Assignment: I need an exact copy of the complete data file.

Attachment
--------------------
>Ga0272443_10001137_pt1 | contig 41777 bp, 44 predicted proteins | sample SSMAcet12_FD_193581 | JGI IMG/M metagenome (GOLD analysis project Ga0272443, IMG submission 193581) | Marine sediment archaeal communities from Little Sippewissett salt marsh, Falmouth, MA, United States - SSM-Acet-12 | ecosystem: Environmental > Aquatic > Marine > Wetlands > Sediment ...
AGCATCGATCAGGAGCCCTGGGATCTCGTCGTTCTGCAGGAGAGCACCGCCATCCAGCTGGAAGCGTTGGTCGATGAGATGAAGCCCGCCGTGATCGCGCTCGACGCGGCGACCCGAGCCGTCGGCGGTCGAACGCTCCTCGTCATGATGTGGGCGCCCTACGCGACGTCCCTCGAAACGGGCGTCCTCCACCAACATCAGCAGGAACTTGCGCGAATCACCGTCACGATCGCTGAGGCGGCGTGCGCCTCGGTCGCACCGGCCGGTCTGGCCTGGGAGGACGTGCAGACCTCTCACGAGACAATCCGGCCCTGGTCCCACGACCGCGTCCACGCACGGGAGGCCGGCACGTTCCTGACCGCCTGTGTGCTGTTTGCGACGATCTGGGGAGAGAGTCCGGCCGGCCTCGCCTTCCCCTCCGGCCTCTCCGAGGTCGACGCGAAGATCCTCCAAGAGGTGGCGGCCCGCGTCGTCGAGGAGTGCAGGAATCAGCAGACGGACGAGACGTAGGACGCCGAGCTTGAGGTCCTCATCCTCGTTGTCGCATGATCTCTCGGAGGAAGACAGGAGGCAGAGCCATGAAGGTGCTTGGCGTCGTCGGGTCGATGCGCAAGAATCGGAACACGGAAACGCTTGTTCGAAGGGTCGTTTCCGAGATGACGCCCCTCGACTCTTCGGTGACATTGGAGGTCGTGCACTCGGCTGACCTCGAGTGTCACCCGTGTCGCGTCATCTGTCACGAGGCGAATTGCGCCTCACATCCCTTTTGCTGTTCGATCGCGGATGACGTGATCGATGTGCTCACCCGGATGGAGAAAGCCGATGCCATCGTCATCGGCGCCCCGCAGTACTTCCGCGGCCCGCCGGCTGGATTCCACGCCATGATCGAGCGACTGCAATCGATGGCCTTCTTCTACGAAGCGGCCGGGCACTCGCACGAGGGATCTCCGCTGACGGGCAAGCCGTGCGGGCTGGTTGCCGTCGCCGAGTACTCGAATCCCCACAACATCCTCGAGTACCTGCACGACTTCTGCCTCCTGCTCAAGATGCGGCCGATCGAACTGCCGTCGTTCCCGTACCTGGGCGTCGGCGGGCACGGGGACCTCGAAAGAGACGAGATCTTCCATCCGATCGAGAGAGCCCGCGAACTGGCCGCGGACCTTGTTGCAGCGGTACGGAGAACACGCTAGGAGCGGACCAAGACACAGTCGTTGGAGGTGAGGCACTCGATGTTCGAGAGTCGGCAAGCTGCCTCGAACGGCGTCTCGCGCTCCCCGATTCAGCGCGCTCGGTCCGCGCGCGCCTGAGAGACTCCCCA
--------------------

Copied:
>Ga0272443_10001137_pt1 | contig 41777 bp, 44 predicted proteins | sample SSMAcet12_FD_193581 | JGI IMG/M metagenome (GOLD analysis project Ga0272443, IMG submission 193581) | Marine sediment archaeal communities from Little Sippewissett salt marsh, Falmouth, MA, United States - SSM-Acet-12 | ecosystem: Environmental > Aquatic > Marine > Wetlands > Sediment ...
AGCATCGATCAGGAGCCCTGGGATCTCGTCGTTCTGCAGGAGAGCACCGCCATCCAGCTGGAAGCGTTGGTCGATGAGATGAAGCCCGCCGTGATCGCGCTCGACGCGGCGACCCGAGCCGTCGGCGGTCGAACGCTCCTCGTCATGATGTGGGCGCCCTACGCGACGTCCCTCGAAACGGGCGTCCTCCACCAACATCAGCAGGAACTTGCGCGAATCACCGTCACGATCGCTGAGGCGGCGTGCGCCTCGGTCGCACCGGCCGGTCTGGCCTGGGAGGACGTGCAGACCTCTCACGAGACAATCCGGCCCTGGTCCCACGACCGCGTCCACGCACGGGAGGCCGGCACGTTCCTGACCGCCTGTGTGCTGTTTGCGACGATCTGGGGAGAGAGTCCGGCCGGCCTCGCCTTCCCCTCCGGCCTCTCCGAGGTCGACGCGAAGATCCTCCAAGAGGTGGCGGCCCGCGTCGTCGAGGAGTGCAGGAATCAGCAGACGGACGAGACGTAGGACGCCGAGCTTGAGGTCCTCATCCTCGTTGTCGCATGATCTCTCGGAGGAAGACAGGAGGCAGAGCCATGAAGGTGCTTGGCGTCGTCGGGTCGATGCGCAAGAATCGGAACACGGAAACGCTTGTTCGAAGGGTCGTTTCCGAGATGACGCCCCTCGACTCTTCGGTGACATTGGAGGTCGTGCACTCGGCTGACCTCGAGTGTCACCCGTGTCGCGTCATCTGTCACGAGGCGAATTGCGCCTCACATCCCTTTTGCTGTTCGATCGCGGATGACGTGATCGATGTGCTCACCCGGATGGAGAAAGCCGATGCCATCGTCATCGGCGCCCCGCAGTACTTCCGCGGCCCGCCGGCTGGATTCCACGCCATGATCGAGCGACTGCAATCGATGGCCTTCTTCTACGAAGCGGCCGGGCACTCGCACGAGGGATCTCCGCTGACGGGCAAGCCGTGCGGGCTGGTTGCCGTCGCCGAGTACTCGAATCCCCACAACATCCTCGAGTACCTGCACGACTTCTGCCTCCTGCTCAAGATGCGGCCGATCGAACTGCCGTCGTTCCCGTACCTGGGCGTCGGCGGGCACGGGGACCTCGAAAGAGACGAGATCTTCCATCCGATCGAGAGAGCCCGCGAACTGGCCGCGGACCTTGTTGCAGCGGTACGGAGAACACGCTAGGAGCGGACCAAGACACAGTCGTTGGAGGTGAGGCACTCGATGTTCGAGAGTCGGCAAGCTGCCTCGAACGGCGTCTCGCGCTCCCCGATTCAGCGCGCTCGGTCCGCGCGCGCCTGAGAGACTCCCCA